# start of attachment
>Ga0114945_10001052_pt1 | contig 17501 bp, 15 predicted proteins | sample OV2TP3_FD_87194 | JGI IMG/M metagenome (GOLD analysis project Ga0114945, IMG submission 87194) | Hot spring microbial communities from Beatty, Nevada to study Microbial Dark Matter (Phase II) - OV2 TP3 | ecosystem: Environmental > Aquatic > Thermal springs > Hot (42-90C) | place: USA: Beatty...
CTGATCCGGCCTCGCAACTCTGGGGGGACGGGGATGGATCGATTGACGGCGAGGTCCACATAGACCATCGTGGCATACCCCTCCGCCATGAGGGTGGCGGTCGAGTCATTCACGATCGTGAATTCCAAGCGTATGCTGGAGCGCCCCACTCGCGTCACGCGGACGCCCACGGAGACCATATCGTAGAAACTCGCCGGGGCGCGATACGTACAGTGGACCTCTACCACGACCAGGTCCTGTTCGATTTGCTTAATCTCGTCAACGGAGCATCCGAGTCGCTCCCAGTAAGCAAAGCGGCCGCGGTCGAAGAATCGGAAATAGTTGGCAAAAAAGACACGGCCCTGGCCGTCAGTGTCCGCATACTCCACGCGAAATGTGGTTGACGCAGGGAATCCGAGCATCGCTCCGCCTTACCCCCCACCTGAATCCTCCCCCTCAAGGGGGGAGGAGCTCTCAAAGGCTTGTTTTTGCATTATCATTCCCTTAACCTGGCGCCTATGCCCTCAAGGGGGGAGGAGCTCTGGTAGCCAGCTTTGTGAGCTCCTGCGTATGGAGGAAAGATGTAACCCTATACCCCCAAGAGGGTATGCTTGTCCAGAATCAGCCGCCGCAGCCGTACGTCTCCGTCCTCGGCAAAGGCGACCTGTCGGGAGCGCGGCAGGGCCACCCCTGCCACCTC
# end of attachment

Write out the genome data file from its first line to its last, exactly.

>Ga0114945_10001052_pt1 | contig 17501 bp, 15 predicted proteins | sample OV2TP3_FD_87194 | JGI IMG/M metagenome (GOLD analysis project Ga0114945, IMG submission 87194) | Hot spring microbial communities from Beatty, Nevada to study Microbial Dark Matter (Phase II) - OV2 TP3 | ecosystem: Environmental > Aquatic > Thermal springs > Hot (42-90C) | place: USA: Beatty...
CTGATCCGGCCTCGCAACTCTGGGGGGACGGGGATGGATCGATTGACGGCGAGGTCCACATAGACCATCGTGGCATACCCCTCCGCCATGAGGGTGGCGGTCGAGTCATTCACGATCGTGAATTCCAAGCGTATGCTGGAGCGCCCCACTCGCGTCACGCGGACGCCCACGGAGACCATATCGTAGAAACTCGCCGGGGCGCGATACGTACAGTGGACCTCTACCACGACCAGGTCCTGTTCGATTTGCTTAATCTCGTCAACGGAGCATCCGAGTCGCTCCCAGTAAGCAAAGCGGCCGCGGTCGAAGAATCGGAAATAGTTGGCAAAAAAGACACGGCCCTGGCCGTCAGTGTCCGCATACTCCACGCGAAATGTGGTTGACGCAGGGAATCCGAGCATCGCTCCGCCTTACCCCCCACCTGAATCCTCCCCCTCAAGGGGGGAGGAGCTCTCAAAGGCTTGTTTTTGCATTATCATTCCCTTAACCTGGCGCCTATGCCCTCAAGGGGGGAGGAGCTCTGGTAGCCAGCTTTGTGAGCTCCTGCGTATGGAGGAAAGATGTAACCCTATACCCCCAAGAGGGTATGCTTGTCCAGAATCAGCCGCCGCAGCCGTACGTCTCCGTCCTCGGCAAAGGCGACCTGTCGGGAGCGCGGCAGGGCCACCCCTGCCACCTC